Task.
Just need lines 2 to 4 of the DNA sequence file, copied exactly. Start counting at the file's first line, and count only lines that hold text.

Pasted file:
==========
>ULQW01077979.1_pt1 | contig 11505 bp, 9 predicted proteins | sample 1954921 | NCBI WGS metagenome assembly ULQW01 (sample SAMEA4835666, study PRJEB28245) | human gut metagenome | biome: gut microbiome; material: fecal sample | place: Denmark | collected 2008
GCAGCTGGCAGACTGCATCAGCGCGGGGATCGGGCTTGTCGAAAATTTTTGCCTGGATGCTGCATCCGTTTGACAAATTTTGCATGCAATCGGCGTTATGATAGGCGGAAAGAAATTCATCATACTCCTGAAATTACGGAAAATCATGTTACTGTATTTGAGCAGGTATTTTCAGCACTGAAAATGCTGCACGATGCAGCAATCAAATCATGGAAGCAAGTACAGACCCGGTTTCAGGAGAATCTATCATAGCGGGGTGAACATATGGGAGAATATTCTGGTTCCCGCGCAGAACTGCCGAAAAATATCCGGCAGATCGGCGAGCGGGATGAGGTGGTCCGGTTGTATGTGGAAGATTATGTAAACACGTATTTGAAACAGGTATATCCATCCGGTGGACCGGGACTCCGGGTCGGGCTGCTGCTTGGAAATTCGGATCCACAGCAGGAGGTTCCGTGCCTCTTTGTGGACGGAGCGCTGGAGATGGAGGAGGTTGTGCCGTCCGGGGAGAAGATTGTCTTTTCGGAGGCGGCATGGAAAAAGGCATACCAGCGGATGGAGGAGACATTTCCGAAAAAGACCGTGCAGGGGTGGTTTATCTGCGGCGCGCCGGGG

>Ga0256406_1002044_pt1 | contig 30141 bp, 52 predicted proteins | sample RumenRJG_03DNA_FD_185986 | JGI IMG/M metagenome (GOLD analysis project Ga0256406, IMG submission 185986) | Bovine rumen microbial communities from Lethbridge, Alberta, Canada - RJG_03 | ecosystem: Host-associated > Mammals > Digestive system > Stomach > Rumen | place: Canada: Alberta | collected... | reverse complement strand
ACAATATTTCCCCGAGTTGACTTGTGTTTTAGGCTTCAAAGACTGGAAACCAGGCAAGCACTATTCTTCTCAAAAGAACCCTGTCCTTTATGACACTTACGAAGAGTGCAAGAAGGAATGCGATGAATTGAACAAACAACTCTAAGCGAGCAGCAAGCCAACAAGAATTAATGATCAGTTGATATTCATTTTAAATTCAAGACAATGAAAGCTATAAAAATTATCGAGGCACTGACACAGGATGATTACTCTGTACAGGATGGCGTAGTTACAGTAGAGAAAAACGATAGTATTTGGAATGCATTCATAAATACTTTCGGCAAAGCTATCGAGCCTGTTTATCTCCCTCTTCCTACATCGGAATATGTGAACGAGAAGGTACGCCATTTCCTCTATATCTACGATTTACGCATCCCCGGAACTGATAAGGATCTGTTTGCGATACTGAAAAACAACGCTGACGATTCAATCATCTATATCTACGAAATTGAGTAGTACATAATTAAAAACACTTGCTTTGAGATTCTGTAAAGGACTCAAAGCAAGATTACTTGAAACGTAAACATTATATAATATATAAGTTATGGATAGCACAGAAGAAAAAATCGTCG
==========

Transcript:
GCAGCTGGCAGACTGCATCAGCGCGGGGATCGGGCTTGTCGAAAATTTTTGCCTGGATGCTGCATCCGTTTGACAAATTTTGCATGCAATCGGCGTTATGATAGGCGGAAAGAAATTCATCATACTCCTGAAATTACGGAAAATCATGTTACTGTATTTGAGCAGGTATTTTCAGCACTGAAAATGCTGCACGATGCAGCAATCAAATCATGGAAGCAAGTACAGACCCGGTTTCAGGAGAATCTATCATAGCGGGGTGAACATATGGGAGAATATTCTGGTTCCCGCGCAGAACTGCCGAAAAATATCCGGCAGATCGGCGAGCGGGATGAGGTGGTCCGGTTGTATGTGGAAGATTATGTAAACACGTATTTGAAACAGGTATATCCATCCGGTGGACCGGGACTCCGGGTCGGGCTGCTGCTTGGAAATTCGGATCCACAGCAGGAGGTTCCGTGCCTCTTTGTGGACGGAGCGCTGGAGATGGAGGAGGTTGTGCCGTCCGGGGAGAAGATTGTCTTTTCGGAGGCGGCATGGAAAAAGGCATACCAGCGGATGGAGGAGACATTTCCGAAAAAGACCGTGCAGGGGTGGTTTATCTGCGGCGCGCCGGGG

>Ga0256406_1002044_pt1 | contig 30141 bp, 52 predicted proteins | sample RumenRJG_03DNA_FD_185986 | JGI IMG/M metagenome (GOLD analysis project Ga0256406, IMG submission 185986) | Bovine rumen microbial communities from Lethbridge, Alberta, Canada - RJG_03 | ecosystem: Host-associated > Mammals > Digestive system > Stomach > Rumen | place: Canada: Alberta | collected... | reverse complement strand
ACAATATTTCCCCGAGTTGACTTGTGTTTTAGGCTTCAAAGACTGGAAACCAGGCAAGCACTATTCTTCTCAAAAGAACCCTGTCCTTTATGACACTTACGAAGAGTGCAAGAAGGAATGCGATGAATTGAACAAACAACTCTAAGCGAGCAGCAAGCCAACAAGAATTAATGATCAGTTGATATTCATTTTAAATTCAAGACAATGAAAGCTATAAAAATTATCGAGGCACTGACACAGGATGATTACTCTGTACAGGATGGCGTAGTTACAGTAGAGAAAAACGATAGTATTTGGAATGCATTCATAAATACTTTCGGCAAAGCTATCGAGCCTGTTTATCTCCCTCTTCCTACATCGGAATATGTGAACGAGAAGGTACGCCATTTCCTCTATATCTACGATTTACGCATCCCCGGAACTGATAAGGATCTGTTTGCGATACTGAAAAACAACGCTGACGATTCAATCATCTATATCTACGAAATTGAGTAGTACATAATTAAAAACACTTGCTTTGAGATTCTGTAAAGGACTCAAAGCAAGATTACTTGAAACGTAAACATTATATAATATATAAGTTATGGATAGCACAGAAGAAAAAATCGTCG